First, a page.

Firstly, if you've ever stretched a T-shirt collar out, you'll notice that it it doesn't ever regain it's shape. This stretching out is an extreme of that. Why hasn't her dress, which just previously was a petite little thing, which was obviously designed to be worn over a corset - suddenly a large, baggy dress? There are several dangerous problems in this transformation not covered. The collar in the young version is very tight. She'd be strangled by the dress as she transformed! And what happened to the corset? She'd be like someone stomping on a tube of toothpaste - except with internal organs and ribs spewing out. Why is she wearing the corset again later on in the story?

A better way to handle the transformation would have been to have her go to bed in her nightgown, which is much more roomy and lacking in constricting undergarments, and when she wakes up she finds herself old and fat.

Transformations aren't the only times that the restrictions of clothing needs to be taken into account. The ambient temperature is also important. People wear heavy clothes during winter. They wear lightweight clothes in the summer. On a windy day, a wind breaker. On a rainy day, a raincoat. Think of all the different ways that you adjust what you wear in accordance to the air around you. If you're cold - you throw on a sweater. If you're hot, you take a layer of clothing off, or change into something more lightweight.

So, your ultra-cool protagonist is hitting the streets in its continuing mission to slay demons for the protection of mankind, in the middle of winter. You started the series when it was summer, and you have a really cool costume for your masked fighter. Great. Now, there need to be some adjustments made to make it feasible during the middle of winter. And no, I don't mean "add a scarf." Scarfs on their own don't do much.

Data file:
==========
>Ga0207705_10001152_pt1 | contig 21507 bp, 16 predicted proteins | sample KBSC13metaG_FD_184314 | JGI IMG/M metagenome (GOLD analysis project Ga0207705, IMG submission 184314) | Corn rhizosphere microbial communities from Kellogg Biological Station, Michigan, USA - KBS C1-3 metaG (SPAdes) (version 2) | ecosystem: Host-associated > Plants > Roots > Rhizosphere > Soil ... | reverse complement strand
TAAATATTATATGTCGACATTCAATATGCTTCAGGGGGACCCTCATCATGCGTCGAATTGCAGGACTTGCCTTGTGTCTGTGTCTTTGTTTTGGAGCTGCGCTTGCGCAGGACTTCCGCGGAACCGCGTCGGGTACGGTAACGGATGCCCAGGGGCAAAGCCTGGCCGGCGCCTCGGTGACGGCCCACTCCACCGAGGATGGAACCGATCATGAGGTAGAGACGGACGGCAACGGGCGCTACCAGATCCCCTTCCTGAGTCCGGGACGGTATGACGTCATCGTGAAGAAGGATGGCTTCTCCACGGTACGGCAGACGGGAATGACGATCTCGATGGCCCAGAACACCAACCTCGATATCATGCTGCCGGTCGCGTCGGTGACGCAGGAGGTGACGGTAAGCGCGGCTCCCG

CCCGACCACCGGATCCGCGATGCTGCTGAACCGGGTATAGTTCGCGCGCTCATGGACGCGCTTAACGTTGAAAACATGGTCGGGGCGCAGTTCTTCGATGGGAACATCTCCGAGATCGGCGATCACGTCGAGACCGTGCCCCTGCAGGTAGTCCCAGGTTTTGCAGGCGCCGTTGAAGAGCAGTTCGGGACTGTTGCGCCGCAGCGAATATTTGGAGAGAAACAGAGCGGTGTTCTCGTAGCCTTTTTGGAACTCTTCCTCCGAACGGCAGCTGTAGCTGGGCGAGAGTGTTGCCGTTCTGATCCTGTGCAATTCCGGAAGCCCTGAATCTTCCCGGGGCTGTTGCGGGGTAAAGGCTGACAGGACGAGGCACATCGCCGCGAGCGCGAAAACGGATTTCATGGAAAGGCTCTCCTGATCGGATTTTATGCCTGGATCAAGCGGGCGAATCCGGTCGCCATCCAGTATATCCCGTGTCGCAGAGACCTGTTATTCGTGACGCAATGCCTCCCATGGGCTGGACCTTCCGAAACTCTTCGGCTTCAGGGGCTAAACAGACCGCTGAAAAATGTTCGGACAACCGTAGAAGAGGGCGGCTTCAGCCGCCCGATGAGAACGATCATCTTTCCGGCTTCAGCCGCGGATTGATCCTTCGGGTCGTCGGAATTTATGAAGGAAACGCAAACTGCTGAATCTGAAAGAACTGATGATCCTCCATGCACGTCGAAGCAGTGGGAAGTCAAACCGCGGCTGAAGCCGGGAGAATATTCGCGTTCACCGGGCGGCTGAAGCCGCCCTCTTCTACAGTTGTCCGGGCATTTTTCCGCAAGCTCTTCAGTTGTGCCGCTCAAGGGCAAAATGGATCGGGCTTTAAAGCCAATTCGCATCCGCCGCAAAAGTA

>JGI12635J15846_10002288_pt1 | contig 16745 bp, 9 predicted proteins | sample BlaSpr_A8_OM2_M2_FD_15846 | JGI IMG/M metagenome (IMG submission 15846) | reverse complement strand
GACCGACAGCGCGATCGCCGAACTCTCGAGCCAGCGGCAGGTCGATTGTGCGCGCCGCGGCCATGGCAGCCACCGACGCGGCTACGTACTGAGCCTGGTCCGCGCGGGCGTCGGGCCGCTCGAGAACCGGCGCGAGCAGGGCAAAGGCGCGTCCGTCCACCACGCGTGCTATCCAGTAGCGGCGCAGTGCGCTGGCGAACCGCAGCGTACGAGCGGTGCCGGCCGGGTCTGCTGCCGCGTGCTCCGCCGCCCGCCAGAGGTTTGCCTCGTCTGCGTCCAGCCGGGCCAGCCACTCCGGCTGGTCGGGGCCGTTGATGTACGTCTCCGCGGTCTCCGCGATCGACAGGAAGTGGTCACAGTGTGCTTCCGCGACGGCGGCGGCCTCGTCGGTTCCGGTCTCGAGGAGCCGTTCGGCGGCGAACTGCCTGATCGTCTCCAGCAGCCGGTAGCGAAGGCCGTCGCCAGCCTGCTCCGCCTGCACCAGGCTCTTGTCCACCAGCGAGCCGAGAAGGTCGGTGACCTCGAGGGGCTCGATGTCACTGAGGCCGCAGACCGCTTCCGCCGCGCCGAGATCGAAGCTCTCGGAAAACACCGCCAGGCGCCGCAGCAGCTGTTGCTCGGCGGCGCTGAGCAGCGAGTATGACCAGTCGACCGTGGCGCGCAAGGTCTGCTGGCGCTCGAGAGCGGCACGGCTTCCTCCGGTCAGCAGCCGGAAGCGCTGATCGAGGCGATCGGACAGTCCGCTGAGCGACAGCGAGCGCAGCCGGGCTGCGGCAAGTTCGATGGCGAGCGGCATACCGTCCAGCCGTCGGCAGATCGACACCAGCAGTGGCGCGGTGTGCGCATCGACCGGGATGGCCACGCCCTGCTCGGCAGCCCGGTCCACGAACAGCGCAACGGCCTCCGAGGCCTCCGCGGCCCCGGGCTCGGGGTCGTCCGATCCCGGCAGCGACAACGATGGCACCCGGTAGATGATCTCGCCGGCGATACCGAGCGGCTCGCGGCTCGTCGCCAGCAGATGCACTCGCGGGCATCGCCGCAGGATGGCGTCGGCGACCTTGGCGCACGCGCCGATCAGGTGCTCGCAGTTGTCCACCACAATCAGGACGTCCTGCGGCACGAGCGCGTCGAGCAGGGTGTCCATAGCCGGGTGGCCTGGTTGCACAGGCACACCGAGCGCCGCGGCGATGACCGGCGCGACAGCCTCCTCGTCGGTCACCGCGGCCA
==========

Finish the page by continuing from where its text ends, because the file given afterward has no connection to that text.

I hate this one so much. Yeah, she's hot. Why does she have protection for her knuckles but none for her internal organs?

I mean, you're going to have to change your masked fighter's costume to match the weather. If the only way your character can be recognized is because of its one costume, perhaps you should work on the design more, or work in ways to identify the character when not drawn in its main costume. The best I've seen this handled was in Fullmetal Alchemist. The problem of the way metal reacts to cold temperatures and Edward's automail was actually dealt with and not ignored. A nice touch.

By the way, short skirts aren't very warm. Hot chicks are still hot when they're wearing pants.

Now, lots of artists and writers love to describe/draw long flowing clothing. There is a very good reason not to give long flowing to your characters.